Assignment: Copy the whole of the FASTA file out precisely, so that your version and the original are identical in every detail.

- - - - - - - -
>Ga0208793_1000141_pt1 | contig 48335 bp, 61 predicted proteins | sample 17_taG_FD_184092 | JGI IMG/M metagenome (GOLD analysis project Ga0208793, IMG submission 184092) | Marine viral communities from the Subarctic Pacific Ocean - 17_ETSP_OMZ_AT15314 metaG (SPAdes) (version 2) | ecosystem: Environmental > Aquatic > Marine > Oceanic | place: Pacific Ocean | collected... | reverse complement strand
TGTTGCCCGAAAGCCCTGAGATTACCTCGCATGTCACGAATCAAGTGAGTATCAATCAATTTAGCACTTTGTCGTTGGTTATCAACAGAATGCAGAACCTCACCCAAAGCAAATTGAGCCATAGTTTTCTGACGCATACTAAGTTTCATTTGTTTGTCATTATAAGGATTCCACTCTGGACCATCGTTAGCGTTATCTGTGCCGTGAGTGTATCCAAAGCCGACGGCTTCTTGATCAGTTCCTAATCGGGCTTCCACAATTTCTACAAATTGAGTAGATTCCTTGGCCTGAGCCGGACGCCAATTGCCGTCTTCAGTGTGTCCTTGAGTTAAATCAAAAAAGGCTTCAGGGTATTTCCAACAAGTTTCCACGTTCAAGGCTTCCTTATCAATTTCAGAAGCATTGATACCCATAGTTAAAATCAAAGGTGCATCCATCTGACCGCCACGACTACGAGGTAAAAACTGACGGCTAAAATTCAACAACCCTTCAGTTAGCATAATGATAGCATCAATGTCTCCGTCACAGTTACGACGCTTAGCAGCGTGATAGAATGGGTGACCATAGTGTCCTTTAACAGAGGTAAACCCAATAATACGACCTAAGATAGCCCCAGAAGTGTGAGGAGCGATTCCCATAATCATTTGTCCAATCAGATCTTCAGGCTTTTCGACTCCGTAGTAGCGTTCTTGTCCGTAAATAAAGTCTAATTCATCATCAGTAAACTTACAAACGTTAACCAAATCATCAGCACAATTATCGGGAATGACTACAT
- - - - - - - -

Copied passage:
>Ga0208793_1000141_pt1 | contig 48335 bp, 61 predicted proteins | sample 17_taG_FD_184092 | JGI IMG/M metagenome (GOLD analysis project Ga0208793, IMG submission 184092) | Marine viral communities from the Subarctic Pacific Ocean - 17_ETSP_OMZ_AT15314 metaG (SPAdes) (version 2) | ecosystem: Environmental > Aquatic > Marine > Oceanic | place: Pacific Ocean | collected... | reverse complement strand
TGTTGCCCGAAAGCCCTGAGATTACCTCGCATGTCACGAATCAAGTGAGTATCAATCAATTTAGCACTTTGTCGTTGGTTATCAACAGAATGCAGAACCTCACCCAAAGCAAATTGAGCCATAGTTTTCTGACGCATACTAAGTTTCATTTGTTTGTCATTATAAGGATTCCACTCTGGACCATCGTTAGCGTTATCTGTGCCGTGAGTGTATCCAAAGCCGACGGCTTCTTGATCAGTTCCTAATCGGGCTTCCACAATTTCTACAAATTGAGTAGATTCCTTGGCCTGAGCCGGACGCCAATTGCCGTCTTCAGTGTGTCCTTGAGTTAAATCAAAAAAGGCTTCAGGGTATTTCCAACAAGTTTCCACGTTCAAGGCTTCCTTATCAATTTCAGAAGCATTGATACCCATAGTTAAAATCAAAGGTGCATCCATCTGACCGCCACGACTACGAGGTAAAAACTGACGGCTAAAATTCAACAACCCTTCAGTTAGCATAATGATAGCATCAATGTCTCCGTCACAGTTACGACGCTTAGCAGCGTGATAGAATGGGTGACCATAGTGTCCTTTAACAGAGGTAAACCCAATAATACGACCTAAGATAGCCCCAGAAGTGTGAGGAGCGATTCCCATAATCATTTGTCCAATCAGATCTTCAGGCTTTTCGACTCCGTAGTAGCGTTCTTGTCCGTAAATAAAGTCTAATTCATCATCAGTAAACTTACAAACGTTAACCAAATCATCAGCACAATTATCGGGAATGACTACAT